471706 Evidence for CO Insertion in Alkane and Alkenes Production through Fischer-Tropsch Reaction

Friday, November 18, 2016: 10:30 AM
Franciscan D (Hilton San Francisco Union Square)
Motahare Athariboroujeny1, Greg Collinge1, Jean-Sabin McEwen1 and Norbert Kruse2, (1)The Gene and Linda Voiland School of Chemical Engineering and Bioengineering, Washington State University, Pullman, WA, (2)Voiland School of Chemical Engineering and Bioengineering, Washington State University, Pullman, WA

Despite extensive studies on the mechanism of the catalytic hydrogenation of CO according to the Fischer (FT) Tropsch synthesis, a detailed understanding of the reaction mechanism responsible for the formation of long chain hydrocarbons is still missing. The so-called C-C coupling and CO-insertion mechanisms remain the two main proposed mechanisms for FT. The distinguishing feature of these two mechanisms is whether cleavage of the C-O bond in the CO molecule occurs before (leading to C-C coupling) or after incorporation of the C1 monomer (CO-insertion) into the growing hydrocarbon chain. We provide here experimental evidence for the CO-insertion mechanism via Chemical Transient Kinetics (CTK) studies, developed by our group for operando-type investigations at atmospheric pressures and above.

Chemical transients, triggered by abrupt changes in the molecular fluxes of the reactants, provide relaxation-type information on the response behavior of catalysts relative to these changes. A careful calibration of the method and reactor system allows counting atom amounts of species adsorbing on the surface from the point in time of switching the fluxes till the occurrence of a steady state (build-up phase). Similar information can be gleaned from the reverse procedure by returning from the steady state of the reaction to non-catalytic conditions (back-transients). Furthermore, from the occurrence of delay times in the formation of reactants and products during the build-up, key features of the mechanistic steps can be established. Previous studies with Co/MgO as well as pure Co and Ni allowed the H, C, and O coverages during the build-up to be evaluated for the CO hydrogenation under atmospheric pressure conditions. This way it was shown that the monolayer limit was surpassed even before reaching the steady state, with the amounts of O atoms always exceeding those of C atoms. Thus, the catalytic surface did not provide metallic sites anymore under steady state conditions.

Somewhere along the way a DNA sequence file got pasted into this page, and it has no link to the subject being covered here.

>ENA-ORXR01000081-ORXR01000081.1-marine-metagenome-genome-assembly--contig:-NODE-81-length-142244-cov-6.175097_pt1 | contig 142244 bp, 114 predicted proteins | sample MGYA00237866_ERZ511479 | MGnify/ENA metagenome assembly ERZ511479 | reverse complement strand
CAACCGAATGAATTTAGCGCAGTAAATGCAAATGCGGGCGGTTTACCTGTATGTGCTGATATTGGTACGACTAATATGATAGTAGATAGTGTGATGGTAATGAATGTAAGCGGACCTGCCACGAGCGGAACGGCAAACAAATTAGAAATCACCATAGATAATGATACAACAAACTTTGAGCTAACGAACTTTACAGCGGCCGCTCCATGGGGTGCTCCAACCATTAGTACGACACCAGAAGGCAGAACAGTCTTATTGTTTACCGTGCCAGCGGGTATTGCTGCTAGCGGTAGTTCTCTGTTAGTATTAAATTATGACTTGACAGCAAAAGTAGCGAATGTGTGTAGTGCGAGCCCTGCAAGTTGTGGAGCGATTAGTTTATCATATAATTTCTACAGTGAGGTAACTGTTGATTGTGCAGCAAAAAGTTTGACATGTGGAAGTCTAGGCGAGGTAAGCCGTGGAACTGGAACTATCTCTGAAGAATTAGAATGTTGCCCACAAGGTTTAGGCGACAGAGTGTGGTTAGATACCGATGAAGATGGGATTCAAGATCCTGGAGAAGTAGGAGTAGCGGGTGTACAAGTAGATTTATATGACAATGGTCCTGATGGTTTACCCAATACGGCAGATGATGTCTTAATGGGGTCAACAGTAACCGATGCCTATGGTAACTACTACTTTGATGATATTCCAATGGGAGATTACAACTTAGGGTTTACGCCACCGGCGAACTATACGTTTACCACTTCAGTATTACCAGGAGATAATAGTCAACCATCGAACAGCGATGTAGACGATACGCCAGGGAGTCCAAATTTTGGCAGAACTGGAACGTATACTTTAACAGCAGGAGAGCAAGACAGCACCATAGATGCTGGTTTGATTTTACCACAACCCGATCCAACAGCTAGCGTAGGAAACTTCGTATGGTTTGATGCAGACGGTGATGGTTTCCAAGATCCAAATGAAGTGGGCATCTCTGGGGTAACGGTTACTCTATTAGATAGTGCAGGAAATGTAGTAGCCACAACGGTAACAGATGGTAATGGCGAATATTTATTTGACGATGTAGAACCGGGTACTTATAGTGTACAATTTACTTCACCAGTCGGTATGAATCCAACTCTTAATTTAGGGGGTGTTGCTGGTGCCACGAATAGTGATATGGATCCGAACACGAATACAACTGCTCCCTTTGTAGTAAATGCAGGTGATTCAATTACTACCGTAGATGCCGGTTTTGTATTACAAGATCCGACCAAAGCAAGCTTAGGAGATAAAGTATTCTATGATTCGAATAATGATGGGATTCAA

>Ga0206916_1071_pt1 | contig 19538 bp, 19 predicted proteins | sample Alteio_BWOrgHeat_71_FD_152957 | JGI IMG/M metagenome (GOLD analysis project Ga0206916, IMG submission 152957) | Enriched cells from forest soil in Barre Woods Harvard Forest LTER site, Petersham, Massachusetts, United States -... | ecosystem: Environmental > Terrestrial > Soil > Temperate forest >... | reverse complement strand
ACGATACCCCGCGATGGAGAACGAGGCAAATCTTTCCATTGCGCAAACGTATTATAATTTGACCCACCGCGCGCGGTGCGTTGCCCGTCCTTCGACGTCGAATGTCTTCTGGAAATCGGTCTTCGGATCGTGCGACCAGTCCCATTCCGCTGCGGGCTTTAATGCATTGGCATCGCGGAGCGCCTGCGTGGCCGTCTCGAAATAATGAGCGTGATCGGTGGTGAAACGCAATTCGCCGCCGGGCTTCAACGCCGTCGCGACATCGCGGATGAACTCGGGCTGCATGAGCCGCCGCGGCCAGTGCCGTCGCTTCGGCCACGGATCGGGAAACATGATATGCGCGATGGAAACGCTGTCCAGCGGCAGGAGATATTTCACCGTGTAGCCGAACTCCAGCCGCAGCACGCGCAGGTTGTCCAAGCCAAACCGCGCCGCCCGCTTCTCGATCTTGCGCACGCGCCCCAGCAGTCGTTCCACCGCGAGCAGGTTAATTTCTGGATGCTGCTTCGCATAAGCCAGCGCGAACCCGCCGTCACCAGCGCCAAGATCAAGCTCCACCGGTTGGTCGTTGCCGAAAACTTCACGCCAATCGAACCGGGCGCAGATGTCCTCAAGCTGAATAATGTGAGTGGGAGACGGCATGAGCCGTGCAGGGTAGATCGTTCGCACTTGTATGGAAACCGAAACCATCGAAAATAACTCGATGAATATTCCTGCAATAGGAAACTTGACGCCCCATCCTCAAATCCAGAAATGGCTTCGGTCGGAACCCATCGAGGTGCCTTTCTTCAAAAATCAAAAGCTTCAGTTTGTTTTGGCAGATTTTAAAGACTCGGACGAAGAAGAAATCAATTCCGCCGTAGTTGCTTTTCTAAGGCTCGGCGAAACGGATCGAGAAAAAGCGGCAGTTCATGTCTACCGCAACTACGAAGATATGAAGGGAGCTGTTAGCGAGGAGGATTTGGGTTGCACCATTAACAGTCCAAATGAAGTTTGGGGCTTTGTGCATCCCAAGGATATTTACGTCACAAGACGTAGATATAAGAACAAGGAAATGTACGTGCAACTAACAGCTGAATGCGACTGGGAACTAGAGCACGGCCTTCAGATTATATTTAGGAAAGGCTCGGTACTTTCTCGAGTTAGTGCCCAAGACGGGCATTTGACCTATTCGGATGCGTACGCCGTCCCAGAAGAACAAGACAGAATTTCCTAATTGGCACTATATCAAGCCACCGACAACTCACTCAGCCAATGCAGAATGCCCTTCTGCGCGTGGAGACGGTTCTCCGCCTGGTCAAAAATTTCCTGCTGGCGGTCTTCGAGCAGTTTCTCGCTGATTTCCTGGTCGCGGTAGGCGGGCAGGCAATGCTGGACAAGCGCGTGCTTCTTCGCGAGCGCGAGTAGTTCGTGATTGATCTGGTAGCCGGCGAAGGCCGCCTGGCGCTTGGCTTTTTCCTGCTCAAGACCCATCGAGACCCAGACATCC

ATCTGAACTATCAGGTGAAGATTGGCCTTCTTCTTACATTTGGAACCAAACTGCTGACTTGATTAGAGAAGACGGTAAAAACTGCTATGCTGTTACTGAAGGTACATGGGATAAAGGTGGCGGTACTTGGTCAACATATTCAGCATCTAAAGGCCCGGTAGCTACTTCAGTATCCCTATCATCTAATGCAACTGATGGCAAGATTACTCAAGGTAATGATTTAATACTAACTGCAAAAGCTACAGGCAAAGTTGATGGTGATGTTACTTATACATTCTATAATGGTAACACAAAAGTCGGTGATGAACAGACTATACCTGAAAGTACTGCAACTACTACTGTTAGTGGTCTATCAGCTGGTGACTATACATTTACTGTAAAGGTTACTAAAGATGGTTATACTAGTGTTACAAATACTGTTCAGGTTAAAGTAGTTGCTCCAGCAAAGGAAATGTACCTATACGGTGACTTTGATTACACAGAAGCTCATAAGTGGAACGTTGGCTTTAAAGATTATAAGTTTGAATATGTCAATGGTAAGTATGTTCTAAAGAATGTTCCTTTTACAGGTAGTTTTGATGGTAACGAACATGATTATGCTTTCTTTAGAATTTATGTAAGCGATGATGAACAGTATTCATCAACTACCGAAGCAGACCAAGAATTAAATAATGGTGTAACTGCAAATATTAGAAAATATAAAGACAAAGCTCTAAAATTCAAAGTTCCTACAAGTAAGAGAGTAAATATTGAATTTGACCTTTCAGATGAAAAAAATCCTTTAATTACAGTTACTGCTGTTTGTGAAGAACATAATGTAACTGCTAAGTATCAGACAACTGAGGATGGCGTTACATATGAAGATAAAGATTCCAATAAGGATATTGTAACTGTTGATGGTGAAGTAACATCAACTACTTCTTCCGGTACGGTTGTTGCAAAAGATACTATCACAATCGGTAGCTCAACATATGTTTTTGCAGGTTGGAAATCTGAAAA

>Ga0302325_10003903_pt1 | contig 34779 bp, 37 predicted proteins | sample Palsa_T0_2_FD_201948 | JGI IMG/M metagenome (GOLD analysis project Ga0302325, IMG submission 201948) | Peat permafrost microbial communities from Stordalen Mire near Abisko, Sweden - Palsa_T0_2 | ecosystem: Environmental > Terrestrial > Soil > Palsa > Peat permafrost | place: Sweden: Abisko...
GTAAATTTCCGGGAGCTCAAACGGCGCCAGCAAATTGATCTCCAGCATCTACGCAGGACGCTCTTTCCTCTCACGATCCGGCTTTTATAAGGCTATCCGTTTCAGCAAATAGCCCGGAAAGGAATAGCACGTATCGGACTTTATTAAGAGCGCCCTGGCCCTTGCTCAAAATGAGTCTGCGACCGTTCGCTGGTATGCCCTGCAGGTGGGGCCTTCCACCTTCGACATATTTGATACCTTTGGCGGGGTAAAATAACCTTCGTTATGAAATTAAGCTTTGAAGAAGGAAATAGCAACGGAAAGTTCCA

Furthermore, no hydrocarbon chain lengthening was ever observed without gaseous CO being built-up in the reactor. Most interestingly, the “Anderson Schulz-Flory” chain lengthening probability α calculated from the build-up species clearly showed proportionality to the CO pressure which is in agreement with a CO insertion mechanism. On the contrary, a non-monotonous behavior as a function of accumulating carbon (or CHx) was observed as would be expected if CHx insertion or C-C coupling were occurring. With respect to elucidating the CO hydrogenation mechanism toward different products, the target bond of monomer insertion is as important as insertion of the monomer itself. In our previous studies, no water was being produced despite the build-up of considerable oxygen and hydrogen amounts on the surface. Accordingly, it was concluded that hydroxyl (OH) groups are most probably being formed on the surface and CO is being inserted into the O-H or O-R bond of surface hydroxyl or alkoxyl.